“There is a muse, but he’s not going to come fluttering down into your writing room and scatter creative fairy-dust all over your typewriter or computer. He lives in the ground. He’s a basement kind of guy. You have to descend to his level, and once you get down there you have to furnish an apartment for him to live in. You have to do all the grunt labor, in other words, while the muse sits and smokes cigars and admires his bowling trophies and pretends to ignore you. Do you think it’s fair? I think it’s fair. He may not be much to look at, that muse-guy, and he may not be much of a conversationalist, but he’s got inspiration. It’s right that you should do all the work and burn all the mid-night oil, because the guy with the cigar and the little wings has got a bag of magic. There’s stuff in there that can change your life. Believe me, I know.”Stephen King, On Writing
I can’t tell you where to find your muse-guy. It might be a corner-booth in a crowded bar. It might be in your own house, in your own bed, as you struggle to fall asleep.
You might even find your muse in the subway, as you ride home after work.
Stranger things have happened.
I can tell you only that when you find this muse, every civilized instinct in your soul will disappear. You’ll suddenly feel this itch, impulsive as hell, a complete disregard for rules or consequences.
You will want to create something of your own. You will want to do what you can, with whatever’s at your disposal at that moment. Right there, right then. If you have to write your story on a piece of napkin, so be it. If you have to sketch on your phone, fine.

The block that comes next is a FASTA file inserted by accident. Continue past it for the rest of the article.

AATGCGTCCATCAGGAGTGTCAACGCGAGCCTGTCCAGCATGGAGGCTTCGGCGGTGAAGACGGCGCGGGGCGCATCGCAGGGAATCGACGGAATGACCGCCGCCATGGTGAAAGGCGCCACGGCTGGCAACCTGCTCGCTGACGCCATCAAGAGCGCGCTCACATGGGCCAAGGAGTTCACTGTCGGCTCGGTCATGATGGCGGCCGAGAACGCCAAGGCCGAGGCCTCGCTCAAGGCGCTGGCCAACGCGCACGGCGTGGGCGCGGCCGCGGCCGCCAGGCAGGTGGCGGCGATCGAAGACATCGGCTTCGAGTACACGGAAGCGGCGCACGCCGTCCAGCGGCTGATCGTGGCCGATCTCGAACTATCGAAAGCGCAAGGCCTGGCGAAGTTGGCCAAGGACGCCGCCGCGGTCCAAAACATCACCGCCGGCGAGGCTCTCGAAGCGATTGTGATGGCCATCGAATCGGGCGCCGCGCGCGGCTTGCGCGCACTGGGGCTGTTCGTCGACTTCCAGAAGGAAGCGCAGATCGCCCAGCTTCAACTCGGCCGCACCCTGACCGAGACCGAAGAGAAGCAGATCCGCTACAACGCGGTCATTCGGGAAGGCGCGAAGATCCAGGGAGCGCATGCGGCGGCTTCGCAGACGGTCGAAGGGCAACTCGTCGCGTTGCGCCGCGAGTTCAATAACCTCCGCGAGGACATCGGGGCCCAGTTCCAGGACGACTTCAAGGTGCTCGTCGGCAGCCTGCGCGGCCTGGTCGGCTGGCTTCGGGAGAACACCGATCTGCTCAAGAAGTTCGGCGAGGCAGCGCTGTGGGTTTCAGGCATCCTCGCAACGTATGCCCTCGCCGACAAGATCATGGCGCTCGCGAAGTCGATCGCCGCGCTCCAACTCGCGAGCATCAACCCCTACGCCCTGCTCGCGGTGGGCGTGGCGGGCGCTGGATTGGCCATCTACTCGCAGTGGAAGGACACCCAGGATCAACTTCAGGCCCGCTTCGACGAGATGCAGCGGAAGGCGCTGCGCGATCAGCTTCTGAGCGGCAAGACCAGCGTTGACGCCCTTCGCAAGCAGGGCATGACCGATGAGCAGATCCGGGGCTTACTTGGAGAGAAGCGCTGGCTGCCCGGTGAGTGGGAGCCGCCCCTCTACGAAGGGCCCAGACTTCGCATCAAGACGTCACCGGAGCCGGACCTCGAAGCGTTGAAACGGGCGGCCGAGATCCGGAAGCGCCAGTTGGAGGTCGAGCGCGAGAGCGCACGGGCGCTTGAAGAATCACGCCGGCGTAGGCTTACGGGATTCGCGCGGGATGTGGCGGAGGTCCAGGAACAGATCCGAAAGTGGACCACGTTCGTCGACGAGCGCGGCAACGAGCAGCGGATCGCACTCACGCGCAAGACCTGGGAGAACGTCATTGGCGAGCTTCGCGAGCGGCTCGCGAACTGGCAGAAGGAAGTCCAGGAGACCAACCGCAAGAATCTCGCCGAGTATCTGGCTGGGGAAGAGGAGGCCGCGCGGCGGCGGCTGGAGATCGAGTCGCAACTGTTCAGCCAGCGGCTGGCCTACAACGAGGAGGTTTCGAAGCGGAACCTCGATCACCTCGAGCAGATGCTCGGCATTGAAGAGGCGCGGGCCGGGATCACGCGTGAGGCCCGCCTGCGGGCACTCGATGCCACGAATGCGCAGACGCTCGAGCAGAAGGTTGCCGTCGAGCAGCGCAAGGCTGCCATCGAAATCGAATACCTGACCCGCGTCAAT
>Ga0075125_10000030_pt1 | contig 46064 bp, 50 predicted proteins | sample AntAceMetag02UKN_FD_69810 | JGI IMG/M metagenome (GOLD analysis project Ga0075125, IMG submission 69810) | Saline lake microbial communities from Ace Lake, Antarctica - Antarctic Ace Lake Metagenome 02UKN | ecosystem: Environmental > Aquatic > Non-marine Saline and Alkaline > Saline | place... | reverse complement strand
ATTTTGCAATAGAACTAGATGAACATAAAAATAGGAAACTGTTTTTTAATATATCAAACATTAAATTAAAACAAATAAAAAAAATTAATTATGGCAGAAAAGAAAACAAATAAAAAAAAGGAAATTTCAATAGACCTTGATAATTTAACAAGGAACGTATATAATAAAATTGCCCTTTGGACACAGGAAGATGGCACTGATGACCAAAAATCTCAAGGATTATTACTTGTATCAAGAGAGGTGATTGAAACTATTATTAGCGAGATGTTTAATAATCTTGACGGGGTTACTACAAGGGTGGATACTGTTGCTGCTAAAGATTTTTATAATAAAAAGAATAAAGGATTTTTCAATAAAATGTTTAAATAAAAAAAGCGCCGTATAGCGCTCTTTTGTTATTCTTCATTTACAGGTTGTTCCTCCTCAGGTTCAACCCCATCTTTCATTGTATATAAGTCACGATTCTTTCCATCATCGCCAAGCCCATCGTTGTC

When you find your muse, you will feel yourself becoming addicted to the promise of doing work you hope could last forever.
The goal isn’t to live forever. We all die. We all know that. The goal, however, is to create something so beautiful, almost as beautiful as the things we can imagine, and then hope it’s going to last forever in the hearts and minds of everyone else.
However, it is of utmost importance that you go home. Seriously. Go home and get to work.
When you find your muse, listen to the voice of inspiration. You won’t be able to sleep anyways. You might feel the need to pick up smoking, or some other bad habit. The side-effects of inspiration are often teeth grinding, a loss in appetite, and taking longer than usual showers, so you can brainstorm until the skin on your fingers gets all wrinkled.
You’ll soon realize that you are capable of exerting more energy than ever. You’ll pace around your room like a madman, chain-smoke yourself to an early grave. Finally, you’ll sit down and work.
The sound of punching those keys, or the smell of fresh paint on a canvas. The desire to forget yourself in the work. The desire to use all the colors, all the brushes, all the words in the dictionary.
You can only write your story into existence one word at a time, and this pisses you off.
There’s this melancholic beauty we experience when we look back at the times we spent creating. It’s as if time became irrelevant.
When you fall in love with the muse, you forget your name. You stare in the mirror and a stranger’s staring back at you.
You’ll lose friends and alienate people without giving it a second’s thought.
They call it love because there’s no greater agony than not being close to the object of your desire.
What you want, right now, is to create. That’s all. Nothing else matters.